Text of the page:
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from issue no. 10 - 2004

Remembering dom Hélder Câmara

«Hope, great interest and the will to make its own contribution» characterize the position of the Holy See in the debate about the reform of the United Nations. It is not something new, but nevertheless on 4 October the permanent observer to the United Nations, Monsignor Celestino Migliore, wished to confirm it at the General Assembly, encouraged by the speech already made on 29 September by the Secretary for Relations with States, Monsignor Giovanni Lajolo (the first after a resolution of 1 July last had finally formalized and defined the status which the Holy See has enjoyed at the UN since 1964).
On the subject of the reform of the UN the Holy See therefore requested an «effective multilateralism», pointing out that institutional engineering is not enough unless one keeps firmly in mind what values the United Nations was founded on, in a cooperative system that lives on «will, confidence and the fulfillment of tasks undertaken», and at whose basis there is the understanding that «all States are by nature of equal dignity»: which means that those who have more are also responsible for those who have less. What, according to the Holy See, are the “essential criteria” for the reform of the UN? As regards the structures, it is fundamental that they guarantee the representation and the participation of as many agents as possible; as far as procedures are concerned, they must be based on impartiality, efficiency and efficacy; finally, the results must always be capable of being justified and answer to the expectations of the member States.
The most significant passage in the Vatican representative’s speech dealt with the legitimacy of the decisions of the United Nations, including, something very important, the Security Council. That legitimacy rests on two bases: the degree and the sphere of representation and the process of decision, in which the greatest possible consensus should be sought. So the Security Council should be reformed according to the essential criteria of a representative majority of the world’s people and geopolitical regions, of different levels of economic development and of the different models of civilization. And should it be wished to add other criteria to these, they should, according to the Holy See, lead in any case to facilitating the entry of new actors – read emerging countries – to the control room. Finally, more connections with civil society are certainly necessary at the UN: this would make it easier to operate in the international community according to a principle of subsidarity.
To further amplify the contents of what the Holy See proposes at the multilateral level it is worth going over again what Monsignor Lajolo said in the above mentioned speech.
First of all, the subject of poverty and development must be given prime importance in UN commitments, the «millions of human beings who survive», in so far as they can, «below the threshold of subsistence» and the «tens of millions of children undernourished and unjustly deprived of their right to live». This means a more flexible and just international trading system, a finance market that encourages development and overcoming of foreign debt, as well as the sharing of the results of scientific research. In the second place the Vatican foreign minister mentioned the need to turn again to the subject of total and general disarmament, in the awareness that this involves a course of action as always «hindered by gigantic economic interests».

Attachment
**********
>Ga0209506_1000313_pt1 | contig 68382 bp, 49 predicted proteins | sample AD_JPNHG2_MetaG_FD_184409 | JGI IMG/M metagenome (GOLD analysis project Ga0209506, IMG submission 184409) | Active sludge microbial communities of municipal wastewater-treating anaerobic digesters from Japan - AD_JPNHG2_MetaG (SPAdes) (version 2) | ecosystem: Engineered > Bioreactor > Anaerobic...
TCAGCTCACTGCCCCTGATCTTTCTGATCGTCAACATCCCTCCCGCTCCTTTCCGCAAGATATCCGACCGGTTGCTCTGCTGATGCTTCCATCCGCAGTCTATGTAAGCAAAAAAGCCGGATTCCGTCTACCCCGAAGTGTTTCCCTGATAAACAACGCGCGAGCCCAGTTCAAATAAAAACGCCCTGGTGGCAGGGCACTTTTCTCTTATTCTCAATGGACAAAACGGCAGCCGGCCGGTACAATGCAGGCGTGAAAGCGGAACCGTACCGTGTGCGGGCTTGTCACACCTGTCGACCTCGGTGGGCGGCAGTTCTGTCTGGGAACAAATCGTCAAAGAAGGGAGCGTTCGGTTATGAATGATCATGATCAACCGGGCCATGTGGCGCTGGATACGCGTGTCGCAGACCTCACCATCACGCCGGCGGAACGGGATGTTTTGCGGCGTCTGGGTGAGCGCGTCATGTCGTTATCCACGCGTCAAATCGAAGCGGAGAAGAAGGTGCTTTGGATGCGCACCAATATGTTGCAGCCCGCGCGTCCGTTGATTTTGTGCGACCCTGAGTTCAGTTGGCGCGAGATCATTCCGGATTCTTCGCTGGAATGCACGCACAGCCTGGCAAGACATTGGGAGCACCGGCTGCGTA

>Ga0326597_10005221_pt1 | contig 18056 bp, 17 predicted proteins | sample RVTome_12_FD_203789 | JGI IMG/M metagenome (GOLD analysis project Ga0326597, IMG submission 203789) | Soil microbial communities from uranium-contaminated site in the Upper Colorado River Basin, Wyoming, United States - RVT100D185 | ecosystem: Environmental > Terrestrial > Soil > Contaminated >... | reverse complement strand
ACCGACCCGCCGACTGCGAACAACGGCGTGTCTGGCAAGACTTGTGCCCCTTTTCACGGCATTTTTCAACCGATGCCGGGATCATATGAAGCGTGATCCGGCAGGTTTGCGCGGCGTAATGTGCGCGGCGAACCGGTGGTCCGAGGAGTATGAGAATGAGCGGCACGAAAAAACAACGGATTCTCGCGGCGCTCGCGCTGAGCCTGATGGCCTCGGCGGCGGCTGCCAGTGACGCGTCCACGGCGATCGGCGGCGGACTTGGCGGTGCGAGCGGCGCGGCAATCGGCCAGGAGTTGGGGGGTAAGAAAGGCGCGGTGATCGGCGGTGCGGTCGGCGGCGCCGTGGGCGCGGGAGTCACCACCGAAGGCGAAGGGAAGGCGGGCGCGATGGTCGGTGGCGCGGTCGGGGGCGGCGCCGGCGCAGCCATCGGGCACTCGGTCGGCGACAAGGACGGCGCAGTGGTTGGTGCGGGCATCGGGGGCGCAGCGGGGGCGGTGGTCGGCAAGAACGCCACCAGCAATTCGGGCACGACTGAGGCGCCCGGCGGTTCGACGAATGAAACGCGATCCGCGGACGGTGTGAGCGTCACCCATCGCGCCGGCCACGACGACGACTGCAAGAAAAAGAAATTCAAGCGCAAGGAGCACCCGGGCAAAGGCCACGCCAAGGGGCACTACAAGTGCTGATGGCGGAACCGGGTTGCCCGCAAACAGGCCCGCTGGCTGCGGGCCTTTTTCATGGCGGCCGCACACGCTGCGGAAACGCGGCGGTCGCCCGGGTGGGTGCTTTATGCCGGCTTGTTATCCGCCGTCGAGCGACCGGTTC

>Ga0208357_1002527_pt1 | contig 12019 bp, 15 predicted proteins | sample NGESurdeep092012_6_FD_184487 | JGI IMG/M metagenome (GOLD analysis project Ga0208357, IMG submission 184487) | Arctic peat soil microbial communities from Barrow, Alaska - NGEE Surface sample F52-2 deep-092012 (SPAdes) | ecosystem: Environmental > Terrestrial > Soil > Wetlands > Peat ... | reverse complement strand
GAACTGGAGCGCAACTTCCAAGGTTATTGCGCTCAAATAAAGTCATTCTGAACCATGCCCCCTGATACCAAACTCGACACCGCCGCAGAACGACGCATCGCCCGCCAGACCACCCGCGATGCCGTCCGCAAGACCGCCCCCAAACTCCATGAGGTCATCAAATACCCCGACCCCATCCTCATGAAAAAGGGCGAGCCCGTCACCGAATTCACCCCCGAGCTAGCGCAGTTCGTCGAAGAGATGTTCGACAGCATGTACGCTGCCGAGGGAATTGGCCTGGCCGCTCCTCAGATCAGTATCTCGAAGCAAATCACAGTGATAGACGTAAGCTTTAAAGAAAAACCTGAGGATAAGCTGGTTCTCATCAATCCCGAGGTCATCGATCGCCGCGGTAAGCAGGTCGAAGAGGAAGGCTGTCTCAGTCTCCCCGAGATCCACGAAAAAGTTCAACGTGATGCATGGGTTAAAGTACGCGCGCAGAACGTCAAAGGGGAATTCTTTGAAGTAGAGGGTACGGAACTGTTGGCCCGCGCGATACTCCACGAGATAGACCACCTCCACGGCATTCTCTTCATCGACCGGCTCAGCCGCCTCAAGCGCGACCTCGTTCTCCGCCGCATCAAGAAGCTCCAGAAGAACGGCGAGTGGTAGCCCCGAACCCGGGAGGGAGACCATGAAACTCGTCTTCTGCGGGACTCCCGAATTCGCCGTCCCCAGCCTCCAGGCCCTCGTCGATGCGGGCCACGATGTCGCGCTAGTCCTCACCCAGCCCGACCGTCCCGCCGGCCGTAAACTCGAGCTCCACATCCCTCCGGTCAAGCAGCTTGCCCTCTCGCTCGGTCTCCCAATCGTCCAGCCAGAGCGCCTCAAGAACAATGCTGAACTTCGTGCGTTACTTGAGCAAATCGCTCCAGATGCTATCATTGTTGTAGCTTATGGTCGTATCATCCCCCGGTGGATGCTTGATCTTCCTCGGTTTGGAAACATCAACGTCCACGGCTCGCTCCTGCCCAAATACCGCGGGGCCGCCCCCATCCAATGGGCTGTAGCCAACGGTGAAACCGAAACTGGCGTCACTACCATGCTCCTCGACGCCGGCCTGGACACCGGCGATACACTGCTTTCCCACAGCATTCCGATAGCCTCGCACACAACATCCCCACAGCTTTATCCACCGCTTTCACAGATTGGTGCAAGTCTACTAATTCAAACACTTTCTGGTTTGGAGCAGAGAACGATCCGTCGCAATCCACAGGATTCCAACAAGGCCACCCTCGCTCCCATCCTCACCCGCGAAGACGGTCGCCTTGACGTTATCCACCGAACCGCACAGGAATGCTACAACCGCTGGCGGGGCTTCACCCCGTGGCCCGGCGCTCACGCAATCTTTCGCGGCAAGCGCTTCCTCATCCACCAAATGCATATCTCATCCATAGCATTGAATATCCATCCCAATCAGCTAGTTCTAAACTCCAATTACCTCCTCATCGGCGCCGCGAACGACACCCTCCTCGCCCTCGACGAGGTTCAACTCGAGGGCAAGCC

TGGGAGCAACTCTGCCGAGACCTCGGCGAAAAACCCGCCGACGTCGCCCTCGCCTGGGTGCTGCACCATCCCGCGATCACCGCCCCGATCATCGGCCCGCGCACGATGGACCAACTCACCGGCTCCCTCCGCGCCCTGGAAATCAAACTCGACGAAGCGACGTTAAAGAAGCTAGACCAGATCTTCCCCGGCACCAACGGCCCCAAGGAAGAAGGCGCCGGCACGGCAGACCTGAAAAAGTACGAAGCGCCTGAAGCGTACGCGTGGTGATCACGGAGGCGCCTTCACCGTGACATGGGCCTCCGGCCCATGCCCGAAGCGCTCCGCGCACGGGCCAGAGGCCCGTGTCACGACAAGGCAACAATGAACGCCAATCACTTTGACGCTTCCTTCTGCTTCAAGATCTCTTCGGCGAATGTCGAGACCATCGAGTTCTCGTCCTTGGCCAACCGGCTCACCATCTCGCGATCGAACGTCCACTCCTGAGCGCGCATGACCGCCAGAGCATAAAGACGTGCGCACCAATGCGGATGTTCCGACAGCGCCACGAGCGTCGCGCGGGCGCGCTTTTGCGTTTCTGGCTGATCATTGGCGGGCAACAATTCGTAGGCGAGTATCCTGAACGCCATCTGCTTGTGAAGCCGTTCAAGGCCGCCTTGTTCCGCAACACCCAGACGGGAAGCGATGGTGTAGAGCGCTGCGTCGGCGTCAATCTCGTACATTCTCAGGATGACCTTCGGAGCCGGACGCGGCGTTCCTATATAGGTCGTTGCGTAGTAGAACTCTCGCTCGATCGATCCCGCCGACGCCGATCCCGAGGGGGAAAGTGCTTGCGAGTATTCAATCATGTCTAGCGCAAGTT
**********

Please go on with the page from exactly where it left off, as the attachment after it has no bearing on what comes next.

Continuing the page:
With regard to armed regional conflicts, the Holy See significantly places at the head of the list the Israeli-Palestinian one (with the invitation to resume the “Road map”), followed by the Iraqi one, which « had not led to a safer world either inside or outside Iraq». However the Holy See «maintains that now the current government must be backed in its effort to restore the country to normal living conditions». Concerning the African crises, the confidence that many of them (Sudan, Somalia, Great Lakes, Ivory Coast etc.) can be resolved with the help of the African Union is to be kept in view. Only afterwards did the head of Vatican diplomacy address the problem of terrorism in two clear declarations: no to the principle of unilateralism, yes to long term action that faces up to the «many and complex causes» of terrorism. He then focused on the reaffirmation of religious freedom, sanctioned by the Universal Declaration of Human Rights of 1948, and the right of everyone to life, touching here on the question of human cloning, which the Holy See asks to be regulated by a specific convention which sanctions its prohibition.
The more complex part of Monsignor Lajolo’s speech came when, repeating the wish expressed by John Paul II on the last day of World Peace, he called for «a superior degree of international order» in which the UN, having reached the «stage of moral center», should have such prerogatives as would facilitate «humanitarian intervention» if such were necessary.
If this last position of the Holy See may not be shared by all the member States, it would be harder for them to distance themselves from what the Cardinal Secretary of State Angelo Sodano said at the United Nations on 20 September – during the Action against hunger and poverty initiative promoted by Brazil – quoting, in the presence of President Lula, «the ever relevant words of a great bishop of your country, Mister President, the late lamented Monsignor Hélder Câmara, who said: “The poor have barely the indispensable for life, but the bereft don’t even have the indispensable”».

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